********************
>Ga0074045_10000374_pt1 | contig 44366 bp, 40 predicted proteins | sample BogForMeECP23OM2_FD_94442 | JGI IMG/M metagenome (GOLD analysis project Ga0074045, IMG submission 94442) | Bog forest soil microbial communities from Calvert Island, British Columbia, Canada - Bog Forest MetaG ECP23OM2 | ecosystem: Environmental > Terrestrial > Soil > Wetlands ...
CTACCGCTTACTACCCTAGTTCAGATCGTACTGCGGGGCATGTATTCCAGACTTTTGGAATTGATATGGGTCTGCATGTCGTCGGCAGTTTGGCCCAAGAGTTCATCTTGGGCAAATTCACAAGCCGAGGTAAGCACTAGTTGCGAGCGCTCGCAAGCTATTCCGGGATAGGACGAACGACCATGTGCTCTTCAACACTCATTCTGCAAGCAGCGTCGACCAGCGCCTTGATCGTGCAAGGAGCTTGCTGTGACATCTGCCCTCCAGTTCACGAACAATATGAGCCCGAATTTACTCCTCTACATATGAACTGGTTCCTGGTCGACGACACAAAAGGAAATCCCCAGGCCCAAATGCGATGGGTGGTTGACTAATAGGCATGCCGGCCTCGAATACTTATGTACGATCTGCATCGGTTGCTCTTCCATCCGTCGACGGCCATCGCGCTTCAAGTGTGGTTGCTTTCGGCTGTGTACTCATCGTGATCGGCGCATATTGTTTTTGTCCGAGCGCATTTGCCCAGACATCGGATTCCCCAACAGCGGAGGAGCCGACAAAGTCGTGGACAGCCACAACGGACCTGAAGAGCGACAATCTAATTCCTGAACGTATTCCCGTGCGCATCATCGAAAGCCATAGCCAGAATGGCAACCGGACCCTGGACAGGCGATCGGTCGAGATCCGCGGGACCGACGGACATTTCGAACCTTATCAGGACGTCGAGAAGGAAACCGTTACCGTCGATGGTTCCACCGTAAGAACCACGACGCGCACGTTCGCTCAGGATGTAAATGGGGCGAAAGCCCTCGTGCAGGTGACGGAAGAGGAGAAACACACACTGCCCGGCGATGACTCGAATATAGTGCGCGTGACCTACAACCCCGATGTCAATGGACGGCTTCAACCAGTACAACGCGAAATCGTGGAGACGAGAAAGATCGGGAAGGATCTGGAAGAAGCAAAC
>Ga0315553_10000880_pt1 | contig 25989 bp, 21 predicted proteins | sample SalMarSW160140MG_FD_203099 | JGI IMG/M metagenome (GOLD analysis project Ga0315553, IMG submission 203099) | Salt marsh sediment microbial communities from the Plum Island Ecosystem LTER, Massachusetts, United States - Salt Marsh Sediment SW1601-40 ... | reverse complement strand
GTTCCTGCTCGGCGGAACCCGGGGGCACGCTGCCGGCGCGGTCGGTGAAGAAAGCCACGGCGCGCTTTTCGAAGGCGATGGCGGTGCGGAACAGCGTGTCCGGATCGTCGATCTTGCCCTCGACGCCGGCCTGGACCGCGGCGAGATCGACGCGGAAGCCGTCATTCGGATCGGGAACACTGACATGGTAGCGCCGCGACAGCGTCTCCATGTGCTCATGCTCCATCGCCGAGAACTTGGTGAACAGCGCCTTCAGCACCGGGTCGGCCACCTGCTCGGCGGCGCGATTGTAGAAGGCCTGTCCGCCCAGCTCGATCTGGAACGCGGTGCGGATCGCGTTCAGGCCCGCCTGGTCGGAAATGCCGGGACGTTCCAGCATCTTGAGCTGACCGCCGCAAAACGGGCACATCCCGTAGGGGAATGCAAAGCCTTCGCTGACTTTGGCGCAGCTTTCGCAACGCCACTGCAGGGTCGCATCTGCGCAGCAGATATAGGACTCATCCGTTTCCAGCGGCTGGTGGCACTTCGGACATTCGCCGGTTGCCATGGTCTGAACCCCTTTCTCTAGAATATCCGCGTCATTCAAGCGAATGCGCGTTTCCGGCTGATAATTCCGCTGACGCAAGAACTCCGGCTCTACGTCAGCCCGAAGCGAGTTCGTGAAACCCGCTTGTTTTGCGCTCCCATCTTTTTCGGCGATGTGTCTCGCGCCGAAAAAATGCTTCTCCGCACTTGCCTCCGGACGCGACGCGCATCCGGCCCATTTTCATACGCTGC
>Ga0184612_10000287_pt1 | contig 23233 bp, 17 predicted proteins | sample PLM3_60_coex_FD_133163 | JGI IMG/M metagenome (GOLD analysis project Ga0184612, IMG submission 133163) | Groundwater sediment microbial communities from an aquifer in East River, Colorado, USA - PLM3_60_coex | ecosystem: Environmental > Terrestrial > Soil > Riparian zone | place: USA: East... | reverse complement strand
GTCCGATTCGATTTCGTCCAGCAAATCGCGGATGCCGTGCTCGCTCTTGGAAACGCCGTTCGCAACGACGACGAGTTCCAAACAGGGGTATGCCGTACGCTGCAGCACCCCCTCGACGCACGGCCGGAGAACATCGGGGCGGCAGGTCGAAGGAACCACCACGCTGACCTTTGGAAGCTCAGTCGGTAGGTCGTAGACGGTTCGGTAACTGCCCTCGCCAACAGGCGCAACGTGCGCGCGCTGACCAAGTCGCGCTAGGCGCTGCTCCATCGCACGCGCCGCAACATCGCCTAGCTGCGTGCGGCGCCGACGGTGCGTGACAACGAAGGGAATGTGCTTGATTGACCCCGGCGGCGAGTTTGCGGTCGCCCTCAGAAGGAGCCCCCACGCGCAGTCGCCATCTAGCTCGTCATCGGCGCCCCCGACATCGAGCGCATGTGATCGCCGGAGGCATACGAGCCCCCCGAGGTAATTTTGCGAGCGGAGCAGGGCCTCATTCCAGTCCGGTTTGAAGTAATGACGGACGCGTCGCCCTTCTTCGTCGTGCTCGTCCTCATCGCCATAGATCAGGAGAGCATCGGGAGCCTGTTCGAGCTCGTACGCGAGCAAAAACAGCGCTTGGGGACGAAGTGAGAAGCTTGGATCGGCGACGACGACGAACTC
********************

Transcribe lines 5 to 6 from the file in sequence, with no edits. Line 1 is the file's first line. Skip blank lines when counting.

>Ga0184612_10000287_pt1 | contig 23233 bp, 17 predicted proteins | sample PLM3_60_coex_FD_133163 | JGI IMG/M metagenome (GOLD analysis project Ga0184612, IMG submission 133163) | Groundwater sediment microbial communities from an aquifer in East River, Colorado, USA - PLM3_60_coex | ecosystem: Environmental > Terrestrial > Soil > Riparian zone | place: USA: East... | reverse complement strand
GTCCGATTCGATTTCGTCCAGCAAATCGCGGATGCCGTGCTCGCTCTTGGAAACGCCGTTCGCAACGACGACGAGTTCCAAACAGGGGTATGCCGTACGCTGCAGCACCCCCTCGACGCACGGCCGGAGAACATCGGGGCGGCAGGTCGAAGGAACCACCACGCTGACCTTTGGAAGCTCAGTCGGTAGGTCGTAGACGGTTCGGTAACTGCCCTCGCCAACAGGCGCAACGTGCGCGCGCTGACCAAGTCGCGCTAGGCGCTGCTCCATCGCACGCGCCGCAACATCGCCTAGCTGCGTGCGGCGCCGACGGTGCGTGACAACGAAGGGAATGTGCTTGATTGACCCCGGCGGCGAGTTTGCGGTCGCCCTCAGAAGGAGCCCCCACGCGCAGTCGCCATCTAGCTCGTCATCGGCGCCCCCGACATCGAGCGCATGTGATCGCCGGAGGCATACGAGCCCCCCGAGGTAATTTTGCGAGCGGAGCAGGGCCTCATTCCAGTCCGGTTTGAAGTAATGACGGACGCGTCGCCCTTCTTCGTCGTGCTCGTCCTCATCGCCATAGATCAGGAGAGCATCGGGAGCCTGTTCGAGCTCGTACGCGAGCAAAAACAGCGCTTGGGGACGAAGTGAGAAGCTTGGATCGGCGACGACGACGAACTC